Perhaps though it would be better to understand God judgement as an exposing of truth. There will be a day, ‘The Day of Judgement,’ when this will be done in totality and perfection. One day all the wrongs will be righted, all injustice rectified. However, in another way, we are always under God’s judgement in that God always sees things as they really are and the exposing of truth is ongoing: ‘Nothing is hidden to him. He is the One who brings to light what is hidden in darkness and will expose the motives of people’s hearts’ (I Corinthians 4:5).

For those in Christ by God’s grace, this is not a fearful thing but a matter of deep peace, assurance, and thanksgiving. Whatever is happening in the world, God sees and knows everything. No-one can hide from God (Psalm 139:7-12). All the secrets of our hearts are revealed: ‘Nothing in all creation is hidden from God’s sight. Everything is uncovered and laid bare before the eyes of him to whom we must give account’ (Hebrews 4:13). God is bringing things to light and ‘everything is going to be out in the open, and everyone will know how things really are’ (Matthew 10:26 The Message). Now, today, we are living in days when no-one anywhere can hide from God’s penetrating gaze. God is searching our hearts. We are laid bare.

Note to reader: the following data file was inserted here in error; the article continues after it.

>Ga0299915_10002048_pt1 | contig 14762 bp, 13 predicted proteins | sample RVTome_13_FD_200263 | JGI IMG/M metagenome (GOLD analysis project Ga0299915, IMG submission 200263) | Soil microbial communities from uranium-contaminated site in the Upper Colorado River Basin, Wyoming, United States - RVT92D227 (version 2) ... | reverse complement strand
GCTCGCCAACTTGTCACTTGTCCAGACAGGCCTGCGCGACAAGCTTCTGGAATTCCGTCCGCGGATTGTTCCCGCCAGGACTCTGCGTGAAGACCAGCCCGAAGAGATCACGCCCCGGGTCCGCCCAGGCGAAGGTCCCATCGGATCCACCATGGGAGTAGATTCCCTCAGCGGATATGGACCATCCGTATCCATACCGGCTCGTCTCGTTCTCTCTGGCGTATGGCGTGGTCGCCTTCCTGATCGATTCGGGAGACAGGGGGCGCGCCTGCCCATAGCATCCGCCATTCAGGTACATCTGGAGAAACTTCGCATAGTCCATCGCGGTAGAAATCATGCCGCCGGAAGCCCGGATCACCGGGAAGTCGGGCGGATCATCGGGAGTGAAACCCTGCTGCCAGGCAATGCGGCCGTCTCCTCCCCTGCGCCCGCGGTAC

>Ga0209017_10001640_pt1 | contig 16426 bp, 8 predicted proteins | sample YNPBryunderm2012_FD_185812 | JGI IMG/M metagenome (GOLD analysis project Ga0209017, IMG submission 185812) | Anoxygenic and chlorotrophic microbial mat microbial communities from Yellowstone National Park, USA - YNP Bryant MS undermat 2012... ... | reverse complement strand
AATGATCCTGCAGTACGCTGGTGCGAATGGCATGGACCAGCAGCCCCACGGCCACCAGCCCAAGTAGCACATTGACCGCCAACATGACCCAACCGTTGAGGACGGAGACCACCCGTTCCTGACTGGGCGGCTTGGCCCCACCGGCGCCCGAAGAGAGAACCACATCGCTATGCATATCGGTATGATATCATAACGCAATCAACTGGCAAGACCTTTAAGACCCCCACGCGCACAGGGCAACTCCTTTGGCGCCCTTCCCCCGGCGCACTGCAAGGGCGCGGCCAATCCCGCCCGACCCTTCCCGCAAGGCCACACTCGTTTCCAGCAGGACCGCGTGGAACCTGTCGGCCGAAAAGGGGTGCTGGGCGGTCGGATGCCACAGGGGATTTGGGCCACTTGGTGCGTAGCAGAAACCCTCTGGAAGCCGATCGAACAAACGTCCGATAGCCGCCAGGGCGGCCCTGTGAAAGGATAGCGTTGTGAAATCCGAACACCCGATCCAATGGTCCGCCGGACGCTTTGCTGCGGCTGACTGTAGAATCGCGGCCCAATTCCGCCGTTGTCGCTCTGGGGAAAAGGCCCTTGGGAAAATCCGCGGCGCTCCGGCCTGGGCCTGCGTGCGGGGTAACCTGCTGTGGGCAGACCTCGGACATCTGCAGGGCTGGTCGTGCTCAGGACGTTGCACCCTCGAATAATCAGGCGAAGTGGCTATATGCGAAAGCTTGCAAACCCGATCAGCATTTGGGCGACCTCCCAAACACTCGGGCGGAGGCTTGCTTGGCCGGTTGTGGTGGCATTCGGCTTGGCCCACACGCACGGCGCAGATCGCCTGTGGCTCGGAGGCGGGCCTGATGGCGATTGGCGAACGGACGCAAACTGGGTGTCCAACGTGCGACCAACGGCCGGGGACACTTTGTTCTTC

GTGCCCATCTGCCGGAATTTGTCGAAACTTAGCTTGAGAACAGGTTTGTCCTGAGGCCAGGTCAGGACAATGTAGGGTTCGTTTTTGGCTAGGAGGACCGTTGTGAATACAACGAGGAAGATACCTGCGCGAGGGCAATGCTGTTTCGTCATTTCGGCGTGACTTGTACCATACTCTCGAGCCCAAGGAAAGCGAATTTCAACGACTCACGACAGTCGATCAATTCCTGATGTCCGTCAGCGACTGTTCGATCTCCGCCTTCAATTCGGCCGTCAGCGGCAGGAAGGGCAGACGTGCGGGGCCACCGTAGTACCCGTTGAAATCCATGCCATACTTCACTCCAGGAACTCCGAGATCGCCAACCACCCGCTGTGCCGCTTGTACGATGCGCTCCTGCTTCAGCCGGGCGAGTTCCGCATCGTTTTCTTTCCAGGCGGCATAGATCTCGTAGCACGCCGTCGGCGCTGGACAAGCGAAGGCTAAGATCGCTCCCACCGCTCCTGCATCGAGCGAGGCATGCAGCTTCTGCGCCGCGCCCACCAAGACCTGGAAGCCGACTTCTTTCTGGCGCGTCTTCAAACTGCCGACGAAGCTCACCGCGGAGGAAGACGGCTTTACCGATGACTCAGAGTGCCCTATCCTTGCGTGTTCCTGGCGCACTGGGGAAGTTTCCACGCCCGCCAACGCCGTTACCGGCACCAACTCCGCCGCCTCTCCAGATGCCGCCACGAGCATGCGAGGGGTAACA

God of grace, I turn my face
To you, I cannot hide
My nakedness, my shame, my guilt
Are all before your eyes

Strivings and all anguished dreams
In rags lie at my feet
And only grace provides the way
For me to stand complete

And your grace clothes me in righteousness
And your mercy covers me In love
Your life adorns and beautifies
I stand complete in you

~ Chris Bowater

Julia Binney

 

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THINKING OUTSIDE THE BOX (Life in a Time of Lockdown 10)

creative-idea-concept-think-outside-the-box-vector